Thomas Chamberlain

Job Title: UAF in Nanotechnology for Catalysis

My research is driven by the quest of understanding the fundamental chemical principles which govern catalyst systems but also by the desire to discover new functional and sustainable materials for application in catalysis and nanoelectronics.


I graduated with a MSci in Chemistry in 2005 before obtaining a PhD in the synthesis of novel functional fullerene molecules and the subsequent formation of fullerene/carbon nanotube hybrid structures, 2009, both at the University of Nottingham. I then joined the Nottingham Nanocarbon group as a post-doctoral research associate studying the use of supramolecular forces, such as van der Waals and H-bonding, to organise molecules in 1D and 2D arrays utilising carbon nanotubes as quasi 1D templates. I then went on to establish the application of carbon nanotubes as catalytic nanoreactors for the formation of novel molecular and nanostructured products.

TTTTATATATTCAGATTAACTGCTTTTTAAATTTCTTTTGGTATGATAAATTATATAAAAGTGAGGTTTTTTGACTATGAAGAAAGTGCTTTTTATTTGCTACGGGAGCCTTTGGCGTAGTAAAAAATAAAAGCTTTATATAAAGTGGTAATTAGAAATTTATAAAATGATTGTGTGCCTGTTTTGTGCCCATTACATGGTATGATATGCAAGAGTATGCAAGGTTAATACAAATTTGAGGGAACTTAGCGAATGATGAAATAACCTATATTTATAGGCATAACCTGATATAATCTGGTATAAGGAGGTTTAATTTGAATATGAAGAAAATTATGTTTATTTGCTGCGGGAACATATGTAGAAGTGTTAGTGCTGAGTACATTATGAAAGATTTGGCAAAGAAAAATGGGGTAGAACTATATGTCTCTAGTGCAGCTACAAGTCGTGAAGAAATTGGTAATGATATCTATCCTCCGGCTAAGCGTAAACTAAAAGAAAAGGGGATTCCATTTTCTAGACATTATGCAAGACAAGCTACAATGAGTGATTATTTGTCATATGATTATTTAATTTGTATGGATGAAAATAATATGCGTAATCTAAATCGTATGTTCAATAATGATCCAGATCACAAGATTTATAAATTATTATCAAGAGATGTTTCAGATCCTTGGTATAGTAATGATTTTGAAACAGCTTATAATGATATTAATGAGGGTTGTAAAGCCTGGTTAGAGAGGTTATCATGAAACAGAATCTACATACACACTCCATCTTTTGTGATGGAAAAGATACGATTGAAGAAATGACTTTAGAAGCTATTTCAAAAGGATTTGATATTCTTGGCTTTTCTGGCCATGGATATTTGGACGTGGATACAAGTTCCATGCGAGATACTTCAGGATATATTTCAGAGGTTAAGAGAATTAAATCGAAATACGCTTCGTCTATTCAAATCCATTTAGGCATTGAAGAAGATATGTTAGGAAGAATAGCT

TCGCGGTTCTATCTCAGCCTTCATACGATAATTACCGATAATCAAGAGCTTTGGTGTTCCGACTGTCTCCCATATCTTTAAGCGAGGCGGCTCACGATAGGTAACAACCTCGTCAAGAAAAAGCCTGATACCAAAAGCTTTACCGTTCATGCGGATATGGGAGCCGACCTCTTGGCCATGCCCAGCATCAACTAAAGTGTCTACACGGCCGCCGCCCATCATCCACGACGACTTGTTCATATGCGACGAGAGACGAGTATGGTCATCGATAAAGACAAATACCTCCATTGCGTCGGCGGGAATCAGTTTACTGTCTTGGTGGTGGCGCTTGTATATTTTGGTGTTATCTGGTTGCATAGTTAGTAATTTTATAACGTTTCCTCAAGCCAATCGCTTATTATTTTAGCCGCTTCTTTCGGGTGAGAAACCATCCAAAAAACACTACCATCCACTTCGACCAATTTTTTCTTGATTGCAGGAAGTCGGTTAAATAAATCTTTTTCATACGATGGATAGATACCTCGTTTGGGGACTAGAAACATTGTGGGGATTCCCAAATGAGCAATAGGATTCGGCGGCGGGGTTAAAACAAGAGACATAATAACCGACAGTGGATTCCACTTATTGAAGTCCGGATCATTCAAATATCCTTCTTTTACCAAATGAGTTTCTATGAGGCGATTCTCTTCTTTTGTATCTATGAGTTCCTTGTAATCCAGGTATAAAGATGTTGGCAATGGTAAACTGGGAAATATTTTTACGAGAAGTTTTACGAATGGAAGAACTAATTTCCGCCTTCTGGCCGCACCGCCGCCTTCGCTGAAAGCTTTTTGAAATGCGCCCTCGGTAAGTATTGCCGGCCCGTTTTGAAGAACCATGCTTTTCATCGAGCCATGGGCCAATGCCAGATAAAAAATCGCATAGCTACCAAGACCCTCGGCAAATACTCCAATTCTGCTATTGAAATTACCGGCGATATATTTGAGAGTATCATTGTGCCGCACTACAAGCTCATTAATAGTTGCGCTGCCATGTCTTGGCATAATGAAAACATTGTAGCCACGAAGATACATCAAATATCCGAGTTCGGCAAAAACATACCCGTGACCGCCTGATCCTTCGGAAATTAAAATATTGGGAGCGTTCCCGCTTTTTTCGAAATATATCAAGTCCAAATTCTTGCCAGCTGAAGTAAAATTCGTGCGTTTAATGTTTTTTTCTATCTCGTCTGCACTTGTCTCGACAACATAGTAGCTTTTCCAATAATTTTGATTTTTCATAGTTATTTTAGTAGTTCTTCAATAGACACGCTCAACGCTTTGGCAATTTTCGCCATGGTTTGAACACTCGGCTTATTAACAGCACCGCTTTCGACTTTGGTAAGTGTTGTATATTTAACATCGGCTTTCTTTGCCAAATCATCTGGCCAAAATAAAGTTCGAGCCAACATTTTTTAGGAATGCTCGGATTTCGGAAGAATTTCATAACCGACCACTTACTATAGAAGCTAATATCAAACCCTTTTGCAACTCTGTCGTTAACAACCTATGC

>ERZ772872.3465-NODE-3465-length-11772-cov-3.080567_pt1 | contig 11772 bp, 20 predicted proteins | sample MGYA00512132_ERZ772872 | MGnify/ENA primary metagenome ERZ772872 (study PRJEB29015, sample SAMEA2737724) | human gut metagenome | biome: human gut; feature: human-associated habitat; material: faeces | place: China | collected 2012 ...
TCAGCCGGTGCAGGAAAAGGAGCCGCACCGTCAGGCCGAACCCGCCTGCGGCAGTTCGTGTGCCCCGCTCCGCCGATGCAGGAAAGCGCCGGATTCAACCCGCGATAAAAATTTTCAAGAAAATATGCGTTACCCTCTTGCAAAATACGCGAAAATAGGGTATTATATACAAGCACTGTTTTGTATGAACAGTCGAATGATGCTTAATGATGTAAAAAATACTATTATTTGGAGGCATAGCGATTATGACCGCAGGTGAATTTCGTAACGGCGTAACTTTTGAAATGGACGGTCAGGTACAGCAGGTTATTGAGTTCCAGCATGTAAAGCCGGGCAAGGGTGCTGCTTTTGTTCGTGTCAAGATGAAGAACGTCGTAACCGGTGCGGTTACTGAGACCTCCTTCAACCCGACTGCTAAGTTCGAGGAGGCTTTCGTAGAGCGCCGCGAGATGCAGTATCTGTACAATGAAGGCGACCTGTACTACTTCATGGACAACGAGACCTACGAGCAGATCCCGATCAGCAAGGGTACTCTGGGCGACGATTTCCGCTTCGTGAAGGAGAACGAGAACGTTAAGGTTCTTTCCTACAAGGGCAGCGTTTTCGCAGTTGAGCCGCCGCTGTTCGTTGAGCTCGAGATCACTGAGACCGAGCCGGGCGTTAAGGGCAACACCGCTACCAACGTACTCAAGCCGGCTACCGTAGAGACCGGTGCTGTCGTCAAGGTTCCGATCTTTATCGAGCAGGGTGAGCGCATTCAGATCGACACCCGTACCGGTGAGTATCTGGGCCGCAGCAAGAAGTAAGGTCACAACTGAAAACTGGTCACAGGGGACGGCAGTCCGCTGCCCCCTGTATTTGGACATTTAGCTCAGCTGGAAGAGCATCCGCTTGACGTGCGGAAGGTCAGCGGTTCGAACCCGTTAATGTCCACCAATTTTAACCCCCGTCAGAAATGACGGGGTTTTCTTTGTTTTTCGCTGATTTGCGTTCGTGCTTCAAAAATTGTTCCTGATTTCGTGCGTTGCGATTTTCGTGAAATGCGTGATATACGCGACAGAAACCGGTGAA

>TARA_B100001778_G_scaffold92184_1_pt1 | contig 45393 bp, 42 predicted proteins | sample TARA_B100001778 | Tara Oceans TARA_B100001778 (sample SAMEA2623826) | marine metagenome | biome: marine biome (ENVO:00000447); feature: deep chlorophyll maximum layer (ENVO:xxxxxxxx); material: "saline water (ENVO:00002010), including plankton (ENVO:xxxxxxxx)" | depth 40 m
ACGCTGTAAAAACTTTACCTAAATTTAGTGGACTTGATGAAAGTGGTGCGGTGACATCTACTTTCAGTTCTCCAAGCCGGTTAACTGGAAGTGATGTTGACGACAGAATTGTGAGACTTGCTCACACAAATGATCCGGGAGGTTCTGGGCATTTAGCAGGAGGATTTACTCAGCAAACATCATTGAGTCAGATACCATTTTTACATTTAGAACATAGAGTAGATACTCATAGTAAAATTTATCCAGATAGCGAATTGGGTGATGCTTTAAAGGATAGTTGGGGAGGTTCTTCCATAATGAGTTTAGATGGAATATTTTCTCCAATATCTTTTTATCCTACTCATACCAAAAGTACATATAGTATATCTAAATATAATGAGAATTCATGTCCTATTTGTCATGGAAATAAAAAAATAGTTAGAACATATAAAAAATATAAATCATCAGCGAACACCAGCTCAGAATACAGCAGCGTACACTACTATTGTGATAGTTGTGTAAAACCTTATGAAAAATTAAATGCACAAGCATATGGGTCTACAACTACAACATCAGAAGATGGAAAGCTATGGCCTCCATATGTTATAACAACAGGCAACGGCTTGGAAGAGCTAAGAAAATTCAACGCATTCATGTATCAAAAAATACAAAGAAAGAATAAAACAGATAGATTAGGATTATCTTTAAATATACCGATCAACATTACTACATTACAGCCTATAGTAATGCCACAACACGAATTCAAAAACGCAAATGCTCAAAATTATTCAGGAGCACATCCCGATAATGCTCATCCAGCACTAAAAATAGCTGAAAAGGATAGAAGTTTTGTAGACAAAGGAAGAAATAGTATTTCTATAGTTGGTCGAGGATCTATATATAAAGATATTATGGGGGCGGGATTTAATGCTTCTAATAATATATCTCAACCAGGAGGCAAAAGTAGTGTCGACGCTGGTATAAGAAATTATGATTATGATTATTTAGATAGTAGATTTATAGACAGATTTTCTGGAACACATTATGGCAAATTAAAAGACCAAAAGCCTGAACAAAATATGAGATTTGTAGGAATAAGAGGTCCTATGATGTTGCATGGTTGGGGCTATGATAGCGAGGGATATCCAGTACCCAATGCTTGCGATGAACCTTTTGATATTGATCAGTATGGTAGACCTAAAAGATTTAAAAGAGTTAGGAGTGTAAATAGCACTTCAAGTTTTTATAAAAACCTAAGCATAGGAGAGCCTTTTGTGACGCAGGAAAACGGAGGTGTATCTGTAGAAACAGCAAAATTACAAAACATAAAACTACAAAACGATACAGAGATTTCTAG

I was appointed as a University Academic Fellow in Nanotechnology for Catalysis at the University of Leeds in 2015. My research is focused on the formation of sustainable molecular and nanocomposite nanostructures incorporating fullerene based synthesis, coordination and supramolecular assembly and nanomaterial fabrication for application in heterogeneous catalysis. I am also interested in studying the interactions and reactions of molecules and nanostructures at the atomic level using electron microscopy and electrochemistry with the principle aim of learning fundamental information about the inorganic chemistry of transition metal/carbon nanotube based nanomaterials.